Japanese bakeries and related businesses are scrambling to penetrate and expand into ASEAN market which have a growing follower of consumers who love Japanese soft-type of bread. The secret to this lies in the Japanese baking technology which produces a soft, springy texture to bread.
Consumers who have become more and more health conscious find Japanese bread to be light and easy to consume, making it a good and healthier alternative compared to the heavier traditional meals with rice.
In Indonesia, the people there like softer foods, and Japanese bakery chains like Yamazaki Baking had enjoyed tremendous success in the country since its opening there 4 years ago through joint venture with Mitsubishi Corp and retailer Alfamart. Yamazaki’s products have now become popular lunch and snack items, with its ultra-fluffy ‘shokupan’, a white sandwich spongy bread, contributing almost a quarter to Yamazaki’s annual revenue of US$13.2 million. Yamazaki has also adjusted some of its products to Indonesian taste by introducing savoury variants like the tuna-flavored sandwiches. Naturally, the bulk of its products cater more to the sweet variants, as Indonesians also love sweet baked products. Yamazaki success is evident as its breads are now sold at over 5,600 stores in Indonesia.
Despite Yamazaki success, Sari Roti brand, owned by the Salim Group, dominates this market with 90% share of all breads sold to retailers. Sari Roti has a strong distribution network of 15,000 stores for its breads. It must be noted however that Sari Roti will not be successful if its not because of its partnership with Japanese companies Pasco Shikishima and predecessor of trading company Sojitz, tapping the baker’s bread making technology.
However, the entry of ‘upmarket’ Yamazaki has posed a significant challenge to Sari Roti, as the latter needs to be aggressive in new product developments to ensure that its dominant position will not be eroded easily. One example is Sari Roti launched Double Soft Bread to compete with Yamazaki’s fluffy white bread.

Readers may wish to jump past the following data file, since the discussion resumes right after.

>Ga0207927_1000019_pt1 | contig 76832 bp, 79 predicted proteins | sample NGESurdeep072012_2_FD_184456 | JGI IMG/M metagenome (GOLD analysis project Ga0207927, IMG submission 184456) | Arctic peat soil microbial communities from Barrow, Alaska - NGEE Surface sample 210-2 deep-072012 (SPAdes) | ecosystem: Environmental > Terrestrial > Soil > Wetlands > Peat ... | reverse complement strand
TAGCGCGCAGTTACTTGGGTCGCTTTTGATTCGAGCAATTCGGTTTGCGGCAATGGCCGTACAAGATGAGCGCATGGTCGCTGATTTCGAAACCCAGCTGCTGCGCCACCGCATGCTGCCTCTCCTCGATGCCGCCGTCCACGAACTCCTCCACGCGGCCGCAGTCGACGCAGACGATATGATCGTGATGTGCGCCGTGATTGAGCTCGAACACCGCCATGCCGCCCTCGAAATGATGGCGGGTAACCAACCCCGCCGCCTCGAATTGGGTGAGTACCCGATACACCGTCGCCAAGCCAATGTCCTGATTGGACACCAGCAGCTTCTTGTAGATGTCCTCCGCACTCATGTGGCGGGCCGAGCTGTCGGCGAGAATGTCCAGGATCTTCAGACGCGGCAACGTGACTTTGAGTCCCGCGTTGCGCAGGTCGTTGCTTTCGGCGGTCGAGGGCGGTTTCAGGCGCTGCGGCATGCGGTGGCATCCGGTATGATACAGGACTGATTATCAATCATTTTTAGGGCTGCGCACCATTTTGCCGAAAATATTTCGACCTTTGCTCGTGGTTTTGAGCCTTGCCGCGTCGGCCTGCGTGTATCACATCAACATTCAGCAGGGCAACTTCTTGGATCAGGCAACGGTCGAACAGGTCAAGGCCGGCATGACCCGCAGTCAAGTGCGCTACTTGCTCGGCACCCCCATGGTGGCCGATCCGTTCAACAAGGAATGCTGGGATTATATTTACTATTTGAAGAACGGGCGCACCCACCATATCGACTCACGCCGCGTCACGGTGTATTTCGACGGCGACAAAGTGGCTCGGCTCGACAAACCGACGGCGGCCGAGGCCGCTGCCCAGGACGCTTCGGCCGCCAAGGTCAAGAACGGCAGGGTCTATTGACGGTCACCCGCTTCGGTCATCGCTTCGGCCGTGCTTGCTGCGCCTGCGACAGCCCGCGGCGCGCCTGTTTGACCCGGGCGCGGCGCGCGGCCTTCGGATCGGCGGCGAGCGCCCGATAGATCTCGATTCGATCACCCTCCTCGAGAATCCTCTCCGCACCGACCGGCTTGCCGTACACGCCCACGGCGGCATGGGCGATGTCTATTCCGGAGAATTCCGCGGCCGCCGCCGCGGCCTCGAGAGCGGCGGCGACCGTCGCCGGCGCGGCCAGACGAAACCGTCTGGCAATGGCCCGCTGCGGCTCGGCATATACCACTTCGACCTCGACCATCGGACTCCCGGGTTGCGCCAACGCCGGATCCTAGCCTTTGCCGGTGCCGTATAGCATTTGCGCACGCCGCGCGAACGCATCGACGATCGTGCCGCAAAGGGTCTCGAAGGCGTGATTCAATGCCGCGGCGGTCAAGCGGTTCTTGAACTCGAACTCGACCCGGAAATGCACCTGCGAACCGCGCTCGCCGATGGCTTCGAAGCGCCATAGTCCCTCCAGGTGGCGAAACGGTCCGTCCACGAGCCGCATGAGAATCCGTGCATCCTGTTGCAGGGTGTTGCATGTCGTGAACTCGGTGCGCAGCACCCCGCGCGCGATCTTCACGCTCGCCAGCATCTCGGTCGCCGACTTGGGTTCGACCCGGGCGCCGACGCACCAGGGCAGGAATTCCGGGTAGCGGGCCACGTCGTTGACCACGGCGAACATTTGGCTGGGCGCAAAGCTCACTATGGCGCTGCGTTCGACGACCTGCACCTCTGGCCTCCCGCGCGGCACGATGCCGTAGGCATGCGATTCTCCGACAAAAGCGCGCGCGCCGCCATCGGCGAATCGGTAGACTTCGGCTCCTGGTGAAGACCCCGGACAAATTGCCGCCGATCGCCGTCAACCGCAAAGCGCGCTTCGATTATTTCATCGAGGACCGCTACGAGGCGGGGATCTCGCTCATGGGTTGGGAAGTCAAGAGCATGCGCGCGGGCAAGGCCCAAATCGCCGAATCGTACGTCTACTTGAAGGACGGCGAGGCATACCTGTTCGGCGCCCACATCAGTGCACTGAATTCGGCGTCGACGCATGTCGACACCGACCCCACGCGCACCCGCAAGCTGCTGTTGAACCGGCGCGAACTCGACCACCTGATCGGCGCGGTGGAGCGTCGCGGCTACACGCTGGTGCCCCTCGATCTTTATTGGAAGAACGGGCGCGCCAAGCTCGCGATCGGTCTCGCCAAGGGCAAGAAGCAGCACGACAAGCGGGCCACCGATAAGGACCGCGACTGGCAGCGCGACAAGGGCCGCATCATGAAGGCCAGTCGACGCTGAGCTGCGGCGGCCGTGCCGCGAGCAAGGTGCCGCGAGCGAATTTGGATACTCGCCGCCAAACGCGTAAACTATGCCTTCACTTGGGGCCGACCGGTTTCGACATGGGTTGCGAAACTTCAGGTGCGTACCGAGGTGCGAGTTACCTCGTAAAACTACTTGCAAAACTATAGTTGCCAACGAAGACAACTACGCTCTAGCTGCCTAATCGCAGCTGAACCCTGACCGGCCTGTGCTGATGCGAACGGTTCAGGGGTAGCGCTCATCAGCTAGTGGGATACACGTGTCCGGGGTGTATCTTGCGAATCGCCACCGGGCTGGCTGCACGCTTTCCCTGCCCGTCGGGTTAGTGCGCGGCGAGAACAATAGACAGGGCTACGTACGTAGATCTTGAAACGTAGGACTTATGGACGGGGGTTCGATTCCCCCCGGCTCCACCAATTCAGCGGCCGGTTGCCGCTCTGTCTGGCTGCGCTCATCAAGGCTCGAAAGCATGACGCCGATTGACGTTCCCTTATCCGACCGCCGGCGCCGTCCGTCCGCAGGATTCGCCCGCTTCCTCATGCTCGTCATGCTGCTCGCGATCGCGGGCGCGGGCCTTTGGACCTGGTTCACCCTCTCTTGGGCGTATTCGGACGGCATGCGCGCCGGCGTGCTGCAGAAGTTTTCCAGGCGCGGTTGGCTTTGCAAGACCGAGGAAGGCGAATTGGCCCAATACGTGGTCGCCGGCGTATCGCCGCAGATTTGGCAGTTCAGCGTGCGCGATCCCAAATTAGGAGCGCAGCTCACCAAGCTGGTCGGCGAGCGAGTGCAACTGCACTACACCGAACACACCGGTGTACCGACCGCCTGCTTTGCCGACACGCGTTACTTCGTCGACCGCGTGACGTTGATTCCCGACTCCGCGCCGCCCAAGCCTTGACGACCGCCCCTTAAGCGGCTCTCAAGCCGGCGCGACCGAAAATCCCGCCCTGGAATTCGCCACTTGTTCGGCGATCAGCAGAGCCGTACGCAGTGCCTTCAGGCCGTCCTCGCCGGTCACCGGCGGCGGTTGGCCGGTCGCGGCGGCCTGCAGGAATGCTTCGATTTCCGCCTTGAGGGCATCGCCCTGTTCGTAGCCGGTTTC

Japanese breads are not only popular in Indonesia, but it has also penetrated neighbouring Malaysia. In the Philipines, Sojitz is preparing to break into the market in 2019 through partnership with Ryoyu, a baker based in western Japan. Bread has been a long-time staple for the Filipinos. Sojitz plans to open a factory in Manila to supply bread to the modern retail stores. Sojitz entry into this market means it will be competing with its Indonesian partner, Salim (Sari Roti) which had already built its presence there.
Latest report by Euromonitor Plc showed that Southeast Asia's growing bread market has reached US$5 billion in value with consumption growth at 5% annually driven by Indonesia, Vietnam and Thailand. There is still a huge room for growth as per capita consumption of bread in these countries are still less than 1/5 of Japan’s.
Meanwhile, a separate report by Mintel showed that Japan is the largest packaged bread market by volume in Asia Pacific although the market remains static in terms of average value growth. Australia maintains the highest per capita consumption of packaged bread, reaching 20.4kg per person/year. In China, the growth of bakery foodservice chains and interest in Western-style and premium bakery products is driving growth, although on a per capita basis, consumption of bread/bread products remains low at just 0.58kg. (see Chart 1.0)